SM: Wow! All right, the following interview was conducted with William A. Carlson for the Veterans Memorial Hall Oral History program. It was recorded on Wednesday, January 3, 2018, at Mr. Carlson’s residence in Duluth. The interviewer is Scott Markle.

You already told me your age, 95, you were born July 4. Tell us some more about your background; where you came from, you were telling me a few things about being adopted.

BC: Yeah, I was adopted from my biological parents, who were from Finland. I was adopted by the Carlson family when I was probably 18 months or something like that. I went to school in Duluth. I never finished high (school)... I went to Smith Hughes Trade Corps in auto mechanics when I was in high school. I was going to finish up and get my diploma, but I had already enlisted in the Naval Reserve when I was 17. But we got called to active duty on the third of November, 1940. I had joined the Reserve in January.

Then we marched from the old armory down to the Depot because they had moved the USS Paducah (PG-18) down to Chicago in anticipation, I guess. So we took the train down to Chicago and boarded the ship and then we took it up Lake Michigan and down Lake Huron and on out through the Saint Lawrence and pulled in the Brooklyn Navy Yard on the seventh of December, 1940, exactly one year before Pearl Harbor.

BC: So I went up on Broadway and 42nd Street and I got a mug of beer for a nickel and a free lunch on the bar. Of course, my pay wasn’t that good at that time, either.

SM: So the USS Paducah, that was the ship that you were initially assigned to.

BC: Yeah, when we went. It was built in 1905, so it was a pretty old gunboat. When we were in the yard, they were working on it, and I asked for diesel school. So they sent me to Hempfield diesel school in Long Island City, New York, and I graduated from that. Then they sent me up to New London, Connecticut, and I spent the summer up there. Then, because I had been a gun trainer on a four-inch gun ... we practiced in the old armory because we had a four-inch gun in the basement with a .22 mounted on it. So the sites aligned where the .22 would shoot, and we had a target that moved back and forth and up and down. We tracked that. That was in my record, that I had been a gun trainer.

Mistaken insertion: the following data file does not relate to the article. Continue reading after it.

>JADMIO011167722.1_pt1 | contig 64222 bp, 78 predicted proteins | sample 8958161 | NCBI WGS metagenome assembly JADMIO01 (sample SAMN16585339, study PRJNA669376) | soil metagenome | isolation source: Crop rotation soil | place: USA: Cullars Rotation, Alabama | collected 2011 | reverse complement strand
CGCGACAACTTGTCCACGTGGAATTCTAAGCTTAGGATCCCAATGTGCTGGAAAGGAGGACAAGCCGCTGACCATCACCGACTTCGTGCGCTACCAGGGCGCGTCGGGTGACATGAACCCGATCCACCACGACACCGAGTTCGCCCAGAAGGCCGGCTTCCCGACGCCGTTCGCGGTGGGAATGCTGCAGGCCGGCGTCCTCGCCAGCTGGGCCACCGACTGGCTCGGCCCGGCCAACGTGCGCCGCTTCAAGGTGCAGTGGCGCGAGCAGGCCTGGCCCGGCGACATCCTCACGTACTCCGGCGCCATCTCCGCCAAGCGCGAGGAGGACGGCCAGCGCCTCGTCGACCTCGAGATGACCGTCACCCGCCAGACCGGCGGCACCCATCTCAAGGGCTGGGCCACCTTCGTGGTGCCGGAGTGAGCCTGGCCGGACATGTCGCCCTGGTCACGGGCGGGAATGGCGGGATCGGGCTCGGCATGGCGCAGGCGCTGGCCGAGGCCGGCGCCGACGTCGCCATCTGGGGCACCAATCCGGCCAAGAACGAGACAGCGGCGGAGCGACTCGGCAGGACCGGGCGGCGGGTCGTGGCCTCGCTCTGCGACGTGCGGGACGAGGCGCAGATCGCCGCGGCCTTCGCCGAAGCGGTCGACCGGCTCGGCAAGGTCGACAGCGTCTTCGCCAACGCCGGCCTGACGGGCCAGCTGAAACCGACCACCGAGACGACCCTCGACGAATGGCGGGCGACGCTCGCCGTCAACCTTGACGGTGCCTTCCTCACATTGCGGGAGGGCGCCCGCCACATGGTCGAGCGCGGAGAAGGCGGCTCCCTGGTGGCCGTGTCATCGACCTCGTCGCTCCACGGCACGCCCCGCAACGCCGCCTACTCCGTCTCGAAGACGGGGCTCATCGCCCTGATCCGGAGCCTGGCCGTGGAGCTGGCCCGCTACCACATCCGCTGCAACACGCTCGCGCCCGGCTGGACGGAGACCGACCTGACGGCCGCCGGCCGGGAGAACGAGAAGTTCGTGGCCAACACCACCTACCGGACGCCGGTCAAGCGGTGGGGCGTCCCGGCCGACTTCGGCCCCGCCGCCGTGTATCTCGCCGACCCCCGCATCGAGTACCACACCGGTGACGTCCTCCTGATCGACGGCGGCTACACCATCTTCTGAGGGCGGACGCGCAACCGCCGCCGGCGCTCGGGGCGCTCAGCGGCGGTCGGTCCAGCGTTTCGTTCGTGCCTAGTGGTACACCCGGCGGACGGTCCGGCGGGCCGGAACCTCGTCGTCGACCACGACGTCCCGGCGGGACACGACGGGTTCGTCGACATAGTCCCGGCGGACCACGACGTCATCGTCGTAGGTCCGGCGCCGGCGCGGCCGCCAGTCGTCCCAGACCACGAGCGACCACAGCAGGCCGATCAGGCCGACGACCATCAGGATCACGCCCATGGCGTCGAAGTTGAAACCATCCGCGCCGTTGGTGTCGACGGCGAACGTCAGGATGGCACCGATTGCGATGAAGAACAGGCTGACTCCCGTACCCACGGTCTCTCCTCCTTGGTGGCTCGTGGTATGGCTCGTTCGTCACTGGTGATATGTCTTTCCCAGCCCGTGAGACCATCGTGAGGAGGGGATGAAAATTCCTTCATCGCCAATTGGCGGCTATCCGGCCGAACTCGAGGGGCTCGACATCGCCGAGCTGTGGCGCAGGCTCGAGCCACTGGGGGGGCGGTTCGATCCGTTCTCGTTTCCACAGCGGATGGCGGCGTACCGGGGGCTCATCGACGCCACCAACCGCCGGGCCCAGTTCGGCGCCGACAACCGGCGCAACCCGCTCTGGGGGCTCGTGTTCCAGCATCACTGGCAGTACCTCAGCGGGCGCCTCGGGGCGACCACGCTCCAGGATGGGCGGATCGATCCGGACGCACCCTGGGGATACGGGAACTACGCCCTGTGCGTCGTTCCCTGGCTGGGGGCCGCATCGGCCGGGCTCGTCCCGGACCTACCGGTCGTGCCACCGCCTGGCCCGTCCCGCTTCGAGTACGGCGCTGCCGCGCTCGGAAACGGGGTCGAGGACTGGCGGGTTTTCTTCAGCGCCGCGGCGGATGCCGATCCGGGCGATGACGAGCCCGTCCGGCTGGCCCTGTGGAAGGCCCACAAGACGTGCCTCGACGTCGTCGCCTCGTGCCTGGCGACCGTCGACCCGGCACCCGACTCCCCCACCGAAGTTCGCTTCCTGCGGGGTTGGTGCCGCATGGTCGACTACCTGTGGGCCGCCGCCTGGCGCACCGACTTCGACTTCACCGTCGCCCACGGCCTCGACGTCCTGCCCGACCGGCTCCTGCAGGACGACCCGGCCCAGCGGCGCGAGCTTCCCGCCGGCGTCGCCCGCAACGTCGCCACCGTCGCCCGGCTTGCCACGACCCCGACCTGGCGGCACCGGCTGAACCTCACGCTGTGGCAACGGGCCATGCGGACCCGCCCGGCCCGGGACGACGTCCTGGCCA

SM: And that gun trainer was here in Duluth?

BC: That was in Duluth, yeah.

SM: And then they found that out when you were in Brooklyn, New York.

BC: Yeah. When I was up in New London, Connecticut, they were looking for armed guard gunners at the back of the merchant ships where they had the big guns. So, I was assigned to go back to the USS Paducah and go through Armed Guard Gunnery school. We were assigned to the motor vessel City of New York of the American South African line. We left in January and we hugged the coast of South America to stay away from the German raiders. They were disguised as merchant ships but they had big guns.

We rounded South Africa and went up... We stopped at the Port of London and Port Elizabeth and we got up as far as Portuguese, East Africa, where Madagascar is off the coast. And then we came all the way back and we stopped at Cape Town, and then we went all the back up and we were off the coast of North Carolina, Cape Hatteras. We had just finished lunch when a torpedo hit us just ahead of the engine room on the port side. So we manned the gun and started firing at the periscope, but the waves were about 20 feet high, I think, so the shells would just plow into the wave and the periscope was still there. We fired about 10 rounds and then he pulled his periscope down, went around the other side, put it back up, and let us have another torpedo. That one hit in the after-hold and then it started going down pretty fast.